Markets are fleeting. One minute they are new and edgy giving you a status boost to the stratosphere , the next they have you left with a hefty bill, little liquidity,and a feeling of pessimism that makes you shiver at the thought of taking another chance. But they do create the chance for profit and that opportunity is a window that is eventually going to close because prices are based on perceptions not necessarily value(as anyone who lived through the dotcom boom will remember) and perception and value eventually start to come closer together.
Value is something that is underlying and fundamental to a product. It is based on more tangible and often numerical variables that and can be analyzed. Take for instance a bottle of wine. There is always a value to wine, the value you get from drinking it, but the price of a wine can change due to many underlying variables that flucuate like tastes and also I was intrigued to learn , the weather.
Orley Ashenfelter is a Princeton economist who came up with a model for predicting the prices of bourdeux wines that was based on four important factors. His paper titled Predicting the Quality and Prices of Bordeaux Wines is available here(I'd really recommend glancing through it). The variables that he used were the vintage of the wine(year and maker), winter rainfall, summer temperatures, and harvest rainfall. Using these variables he was able to make predictions about what the best years would be(in terms of price) about what wines would fetch at the time of their maturity.His analysis was met in the wine community with harsh criticism from the tasters and magazines like the Wine Spectator, who ended up disallowing his private journal to advertise. There was an obvious clash with those who felt that their expertise was threatened if someone could essentially do more(predict with greater accuracy) while doing less(not having to sit and taste the wine every year). I bring this example up because I think it provides a really good analogy to starting to analyze the housing market and the difference between looking for factors that will help predict price movements before they happen(like Ashenfelter did) versus looking at what the housing market is doing now(like the tasters do with wine).
This post initially started as a thought I had after reading this article titled "Twin cities home values still skidding downwards" . I immediately disagreed with the title of the article because the analysis has nothing to do with home values, but everything to do with home prices. I felt like I was reading an article by a taster, not an investor. The article creates for me at least a feeling of pessimism about the housing market. I would of course have to agree with the premise of the article that prices are going down, but that may actually increase the value of the home to a buyer(like myself).But the other thing that is tricky with markets is timing. A taster can not taste what isn't there yet. If there is a population of people who are getting jobs now(and won't be eligible for a mortgage for 1 year) and rental prices are going to go up(but haven't gone up yet) then a "tasting" of current prices is unlikely to be seen in current housing prices(meaning there may be some future value). Information is often revealed non-linearly, which is why all markets when graphed share a characteristic self similarity. They look squiggly and have jumps like this.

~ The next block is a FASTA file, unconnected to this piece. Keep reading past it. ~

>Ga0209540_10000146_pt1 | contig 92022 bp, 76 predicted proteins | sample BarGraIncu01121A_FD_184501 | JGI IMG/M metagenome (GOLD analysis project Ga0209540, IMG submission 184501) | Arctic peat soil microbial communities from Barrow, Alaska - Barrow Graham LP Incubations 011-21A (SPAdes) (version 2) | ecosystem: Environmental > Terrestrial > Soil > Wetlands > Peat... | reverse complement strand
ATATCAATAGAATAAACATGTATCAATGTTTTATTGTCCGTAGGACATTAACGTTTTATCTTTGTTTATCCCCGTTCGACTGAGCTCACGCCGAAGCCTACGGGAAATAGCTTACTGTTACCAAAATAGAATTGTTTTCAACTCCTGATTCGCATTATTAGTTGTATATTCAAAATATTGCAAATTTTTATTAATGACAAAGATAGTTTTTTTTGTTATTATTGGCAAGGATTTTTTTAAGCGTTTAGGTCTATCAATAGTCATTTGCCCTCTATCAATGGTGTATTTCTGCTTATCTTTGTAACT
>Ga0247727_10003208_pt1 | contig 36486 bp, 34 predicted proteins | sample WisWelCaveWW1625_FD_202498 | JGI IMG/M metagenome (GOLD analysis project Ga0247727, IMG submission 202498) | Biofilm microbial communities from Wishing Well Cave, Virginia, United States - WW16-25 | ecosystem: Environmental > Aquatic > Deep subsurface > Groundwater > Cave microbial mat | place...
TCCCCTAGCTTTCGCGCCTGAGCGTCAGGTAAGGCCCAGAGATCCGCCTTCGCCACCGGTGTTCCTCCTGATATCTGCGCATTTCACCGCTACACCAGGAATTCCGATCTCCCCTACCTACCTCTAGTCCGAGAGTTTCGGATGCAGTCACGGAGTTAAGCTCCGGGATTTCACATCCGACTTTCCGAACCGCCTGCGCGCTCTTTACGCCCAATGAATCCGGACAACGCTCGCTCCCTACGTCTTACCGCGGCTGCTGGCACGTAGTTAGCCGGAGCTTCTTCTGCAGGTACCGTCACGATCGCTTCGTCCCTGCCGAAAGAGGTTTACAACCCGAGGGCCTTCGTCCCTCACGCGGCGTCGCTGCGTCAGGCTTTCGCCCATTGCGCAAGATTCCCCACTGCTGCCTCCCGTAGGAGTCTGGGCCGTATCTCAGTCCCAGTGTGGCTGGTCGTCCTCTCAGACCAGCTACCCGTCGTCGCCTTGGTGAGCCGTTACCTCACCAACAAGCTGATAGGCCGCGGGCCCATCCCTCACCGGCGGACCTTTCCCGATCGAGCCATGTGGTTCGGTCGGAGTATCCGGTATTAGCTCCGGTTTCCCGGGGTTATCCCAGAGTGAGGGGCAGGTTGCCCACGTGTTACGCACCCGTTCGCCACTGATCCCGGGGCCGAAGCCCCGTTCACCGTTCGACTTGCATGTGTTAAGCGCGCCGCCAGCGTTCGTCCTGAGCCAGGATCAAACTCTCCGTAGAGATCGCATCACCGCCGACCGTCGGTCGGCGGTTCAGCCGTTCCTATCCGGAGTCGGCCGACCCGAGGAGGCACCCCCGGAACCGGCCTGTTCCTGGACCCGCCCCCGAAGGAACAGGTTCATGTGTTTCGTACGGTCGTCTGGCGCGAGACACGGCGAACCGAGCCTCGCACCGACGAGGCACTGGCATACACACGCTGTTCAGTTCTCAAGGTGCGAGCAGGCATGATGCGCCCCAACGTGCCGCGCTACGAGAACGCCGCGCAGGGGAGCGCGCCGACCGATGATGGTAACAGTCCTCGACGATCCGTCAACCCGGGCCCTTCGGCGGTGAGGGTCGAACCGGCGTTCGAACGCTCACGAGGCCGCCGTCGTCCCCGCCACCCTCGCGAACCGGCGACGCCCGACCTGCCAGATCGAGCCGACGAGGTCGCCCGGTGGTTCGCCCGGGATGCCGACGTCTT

So what I would like to do is find a set of adaptive variables that I can use to model future home values at rate that is better than what I can get by watching or reading the news. I don't expect to perfectly predict the future(that would be hubris). However like the wine in the bottle there may be shifting underlying dynamics that are based on a set of initial conditions(like the weather) that end up making the rise in home prices more predictable. I also don't intend to try to predict anything too big(like the total US housing market), but instead will try to focus on localized commutable areas like the southern twin cities using these factors. The data I will use will focus on modeling next years prices in a local area based on these factors from the previous year.
winter rental prices(makes buying more attractive to renters)
summer job market(increases number of buyers)
harvest weather(cheaper food prices)
gas /transportation prices(changes costs to buyers)
Like wine in a bottle the time to maturity may be longer than 1 year but my attempt is to use this to influence my wife and my sense of urgency to buy(if we need to have one).